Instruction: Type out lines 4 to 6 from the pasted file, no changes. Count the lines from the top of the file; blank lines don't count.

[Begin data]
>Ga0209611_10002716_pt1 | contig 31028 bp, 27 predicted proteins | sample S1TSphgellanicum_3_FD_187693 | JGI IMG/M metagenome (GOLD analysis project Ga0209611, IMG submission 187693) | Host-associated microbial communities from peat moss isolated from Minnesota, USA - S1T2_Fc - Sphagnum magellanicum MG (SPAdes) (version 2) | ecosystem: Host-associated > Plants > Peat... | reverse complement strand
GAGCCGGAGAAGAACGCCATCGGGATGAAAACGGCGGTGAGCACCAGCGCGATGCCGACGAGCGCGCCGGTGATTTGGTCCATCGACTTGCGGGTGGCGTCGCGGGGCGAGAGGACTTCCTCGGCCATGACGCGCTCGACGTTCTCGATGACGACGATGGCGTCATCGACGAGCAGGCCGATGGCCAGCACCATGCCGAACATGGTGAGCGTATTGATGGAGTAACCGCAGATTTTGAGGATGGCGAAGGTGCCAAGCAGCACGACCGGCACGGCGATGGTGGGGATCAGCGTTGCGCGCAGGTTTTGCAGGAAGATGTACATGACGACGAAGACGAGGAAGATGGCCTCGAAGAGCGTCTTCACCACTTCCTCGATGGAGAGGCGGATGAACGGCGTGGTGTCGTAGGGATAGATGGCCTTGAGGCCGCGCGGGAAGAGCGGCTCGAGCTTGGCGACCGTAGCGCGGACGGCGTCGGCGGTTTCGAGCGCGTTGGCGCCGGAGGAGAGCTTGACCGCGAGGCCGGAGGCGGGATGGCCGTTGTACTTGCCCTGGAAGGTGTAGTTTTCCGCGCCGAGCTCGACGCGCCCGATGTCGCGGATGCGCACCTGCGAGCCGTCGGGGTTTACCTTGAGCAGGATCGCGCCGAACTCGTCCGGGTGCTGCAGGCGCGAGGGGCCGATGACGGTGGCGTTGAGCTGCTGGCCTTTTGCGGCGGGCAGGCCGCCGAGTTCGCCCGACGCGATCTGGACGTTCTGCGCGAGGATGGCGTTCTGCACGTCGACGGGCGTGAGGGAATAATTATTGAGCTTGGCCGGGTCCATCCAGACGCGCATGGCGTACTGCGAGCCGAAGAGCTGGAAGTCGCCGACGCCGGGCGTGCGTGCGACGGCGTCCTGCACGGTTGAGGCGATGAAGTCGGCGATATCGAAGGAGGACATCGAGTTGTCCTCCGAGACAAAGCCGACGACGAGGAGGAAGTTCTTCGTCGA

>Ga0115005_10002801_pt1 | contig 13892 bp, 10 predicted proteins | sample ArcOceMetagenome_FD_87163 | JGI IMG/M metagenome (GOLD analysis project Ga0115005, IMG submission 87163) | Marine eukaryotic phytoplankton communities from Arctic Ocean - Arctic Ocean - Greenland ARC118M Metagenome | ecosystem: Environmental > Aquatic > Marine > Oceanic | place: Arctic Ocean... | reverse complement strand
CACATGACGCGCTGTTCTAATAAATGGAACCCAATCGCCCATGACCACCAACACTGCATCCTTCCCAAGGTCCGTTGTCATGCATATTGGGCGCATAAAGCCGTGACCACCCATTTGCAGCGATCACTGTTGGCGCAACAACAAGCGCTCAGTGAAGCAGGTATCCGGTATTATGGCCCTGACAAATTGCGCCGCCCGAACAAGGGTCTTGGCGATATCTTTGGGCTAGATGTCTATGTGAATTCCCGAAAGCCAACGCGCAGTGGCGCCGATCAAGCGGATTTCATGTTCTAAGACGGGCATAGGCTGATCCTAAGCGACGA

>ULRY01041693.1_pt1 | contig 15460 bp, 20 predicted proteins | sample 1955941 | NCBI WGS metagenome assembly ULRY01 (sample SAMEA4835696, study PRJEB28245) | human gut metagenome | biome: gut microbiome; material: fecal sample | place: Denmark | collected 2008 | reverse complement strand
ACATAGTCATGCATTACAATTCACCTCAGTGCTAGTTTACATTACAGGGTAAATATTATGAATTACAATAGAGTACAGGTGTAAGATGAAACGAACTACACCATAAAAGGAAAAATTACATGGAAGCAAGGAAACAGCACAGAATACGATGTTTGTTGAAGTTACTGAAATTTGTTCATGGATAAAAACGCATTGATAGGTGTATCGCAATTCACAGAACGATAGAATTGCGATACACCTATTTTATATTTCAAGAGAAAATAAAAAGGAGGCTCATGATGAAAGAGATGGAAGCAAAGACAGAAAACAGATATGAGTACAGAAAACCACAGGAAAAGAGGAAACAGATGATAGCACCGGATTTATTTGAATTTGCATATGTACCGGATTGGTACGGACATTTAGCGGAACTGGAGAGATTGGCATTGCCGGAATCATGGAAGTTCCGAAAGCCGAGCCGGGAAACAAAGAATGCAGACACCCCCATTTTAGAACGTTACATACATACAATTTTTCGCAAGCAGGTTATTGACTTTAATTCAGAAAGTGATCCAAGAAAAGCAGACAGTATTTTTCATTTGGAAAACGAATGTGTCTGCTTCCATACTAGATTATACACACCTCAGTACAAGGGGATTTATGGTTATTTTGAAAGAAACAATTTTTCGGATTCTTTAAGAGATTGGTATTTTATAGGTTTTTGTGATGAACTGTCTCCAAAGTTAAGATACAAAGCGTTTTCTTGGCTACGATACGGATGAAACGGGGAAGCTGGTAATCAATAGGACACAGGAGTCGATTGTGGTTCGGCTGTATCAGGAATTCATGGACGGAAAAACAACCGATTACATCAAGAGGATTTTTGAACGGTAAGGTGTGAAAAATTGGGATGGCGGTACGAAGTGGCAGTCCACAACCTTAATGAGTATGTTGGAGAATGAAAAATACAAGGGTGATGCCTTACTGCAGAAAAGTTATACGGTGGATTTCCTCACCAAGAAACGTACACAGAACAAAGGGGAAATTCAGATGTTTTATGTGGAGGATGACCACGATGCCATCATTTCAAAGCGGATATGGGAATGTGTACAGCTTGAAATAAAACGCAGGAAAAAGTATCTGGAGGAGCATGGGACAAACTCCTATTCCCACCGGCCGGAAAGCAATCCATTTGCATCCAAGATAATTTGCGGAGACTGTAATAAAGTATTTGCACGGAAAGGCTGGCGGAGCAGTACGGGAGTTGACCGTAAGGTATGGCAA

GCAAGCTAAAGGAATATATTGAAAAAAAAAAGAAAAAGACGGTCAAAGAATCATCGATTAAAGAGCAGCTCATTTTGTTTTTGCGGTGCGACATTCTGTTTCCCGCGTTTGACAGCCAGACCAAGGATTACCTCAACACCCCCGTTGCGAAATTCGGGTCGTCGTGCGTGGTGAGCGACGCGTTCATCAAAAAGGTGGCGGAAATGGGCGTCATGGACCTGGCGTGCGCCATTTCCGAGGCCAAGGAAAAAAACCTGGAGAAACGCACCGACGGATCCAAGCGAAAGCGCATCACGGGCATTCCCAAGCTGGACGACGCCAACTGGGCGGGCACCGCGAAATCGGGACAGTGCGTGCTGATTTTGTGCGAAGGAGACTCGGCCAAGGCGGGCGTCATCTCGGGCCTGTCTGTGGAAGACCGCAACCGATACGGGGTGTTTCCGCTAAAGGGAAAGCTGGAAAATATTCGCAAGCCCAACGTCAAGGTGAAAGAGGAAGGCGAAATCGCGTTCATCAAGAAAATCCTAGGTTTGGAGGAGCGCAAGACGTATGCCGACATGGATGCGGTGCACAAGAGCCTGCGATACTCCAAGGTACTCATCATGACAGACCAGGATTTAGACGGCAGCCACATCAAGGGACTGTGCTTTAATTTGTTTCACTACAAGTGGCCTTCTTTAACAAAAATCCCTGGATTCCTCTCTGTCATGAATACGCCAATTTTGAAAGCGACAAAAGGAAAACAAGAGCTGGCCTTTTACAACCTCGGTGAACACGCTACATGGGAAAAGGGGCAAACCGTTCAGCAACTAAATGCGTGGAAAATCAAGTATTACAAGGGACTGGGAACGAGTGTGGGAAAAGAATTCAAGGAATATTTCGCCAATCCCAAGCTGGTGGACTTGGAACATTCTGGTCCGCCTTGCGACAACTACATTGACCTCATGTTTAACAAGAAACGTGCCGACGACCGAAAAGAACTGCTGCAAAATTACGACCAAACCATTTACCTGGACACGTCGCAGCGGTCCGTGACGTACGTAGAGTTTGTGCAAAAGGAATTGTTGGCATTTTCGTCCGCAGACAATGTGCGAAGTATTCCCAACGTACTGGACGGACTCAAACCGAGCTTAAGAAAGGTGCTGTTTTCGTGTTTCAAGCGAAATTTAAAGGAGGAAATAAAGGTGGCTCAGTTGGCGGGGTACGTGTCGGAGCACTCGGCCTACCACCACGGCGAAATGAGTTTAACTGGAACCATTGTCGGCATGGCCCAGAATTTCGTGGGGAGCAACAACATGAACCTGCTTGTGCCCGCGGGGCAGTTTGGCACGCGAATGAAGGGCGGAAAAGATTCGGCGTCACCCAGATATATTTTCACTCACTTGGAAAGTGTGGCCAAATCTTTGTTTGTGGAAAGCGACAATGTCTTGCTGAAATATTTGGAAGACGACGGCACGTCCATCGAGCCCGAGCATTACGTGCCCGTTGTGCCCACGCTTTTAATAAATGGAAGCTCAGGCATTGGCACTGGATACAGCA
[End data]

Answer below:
CACATGACGCGCTGTTCTAATAAATGGAACCCAATCGCCCATGACCACCAACACTGCATCCTTCCCAAGGTCCGTTGTCATGCATATTGGGCGCATAAAGCCGTGACCACCCATTTGCAGCGATCACTGTTGGCGCAACAACAAGCGCTCAGTGAAGCAGGTATCCGGTATTATGGCCCTGACAAATTGCGCCGCCCGAACAAGGGTCTTGGCGATATCTTTGGGCTAGATGTCTATGTGAATTCCCGAAAGCCAACGCGCAGTGGCGCCGATCAAGCGGATTTCATGTTCTAAGACGGGCATAGGCTGATCCTAAGCGACGA

>ULRY01041693.1_pt1 | contig 15460 bp, 20 predicted proteins | sample 1955941 | NCBI WGS metagenome assembly ULRY01 (sample SAMEA4835696, study PRJEB28245) | human gut metagenome | biome: gut microbiome; material: fecal sample | place: Denmark | collected 2008 | reverse complement strand
ACATAGTCATGCATTACAATTCACCTCAGTGCTAGTTTACATTACAGGGTAAATATTATGAATTACAATAGAGTACAGGTGTAAGATGAAACGAACTACACCATAAAAGGAAAAATTACATGGAAGCAAGGAAACAGCACAGAATACGATGTTTGTTGAAGTTACTGAAATTTGTTCATGGATAAAAACGCATTGATAGGTGTATCGCAATTCACAGAACGATAGAATTGCGATACACCTATTTTATATTTCAAGAGAAAATAAAAAGGAGGCTCATGATGAAAGAGATGGAAGCAAAGACAGAAAACAGATATGAGTACAGAAAACCACAGGAAAAGAGGAAACAGATGATAGCACCGGATTTATTTGAATTTGCATATGTACCGGATTGGTACGGACATTTAGCGGAACTGGAGAGATTGGCATTGCCGGAATCATGGAAGTTCCGAAAGCCGAGCCGGGAAACAAAGAATGCAGACACCCCCATTTTAGAACGTTACATACATACAATTTTTCGCAAGCAGGTTATTGACTTTAATTCAGAAAGTGATCCAAGAAAAGCAGACAGTATTTTTCATTTGGAAAACGAATGTGTCTGCTTCCATACTAGATTATACACACCTCAGTACAAGGGGATTTATGGTTATTTTGAAAGAAACAATTTTTCGGATTCTTTAAGAGATTGGTATTTTATAGGTTTTTGTGATGAACTGTCTCCAAAGTTAAGATACAAAGCGTTTTCTTGGCTACGATACGGATGAAACGGGGAAGCTGGTAATCAATAGGACACAGGAGTCGATTGTGGTTCGGCTGTATCAGGAATTCATGGACGGAAAAACAACCGATTACATCAAGAGGATTTTTGAACGGTAAGGTGTGAAAAATTGGGATGGCGGTACGAAGTGGCAGTCCACAACCTTAATGAGTATGTTGGAGAATGAAAAATACAAGGGTGATGCCTTACTGCAGAAAAGTTATACGGTGGATTTCCTCACCAAGAAACGTACACAGAACAAAGGGGAAATTCAGATGTTTTATGTGGAGGATGACCACGATGCCATCATTTCAAAGCGGATATGGGAATGTGTACAGCTTGAAATAAAACGCAGGAAAAAGTATCTGGAGGAGCATGGGACAAACTCCTATTCCCACCGGCCGGAAAGCAATCCATTTGCATCCAAGATAATTTGCGGAGACTGTAATAAAGTATTTGCACGGAAAGGCTGGCGGAGCAGTACGGGAGTTGACCGTAAGGTATGGCAA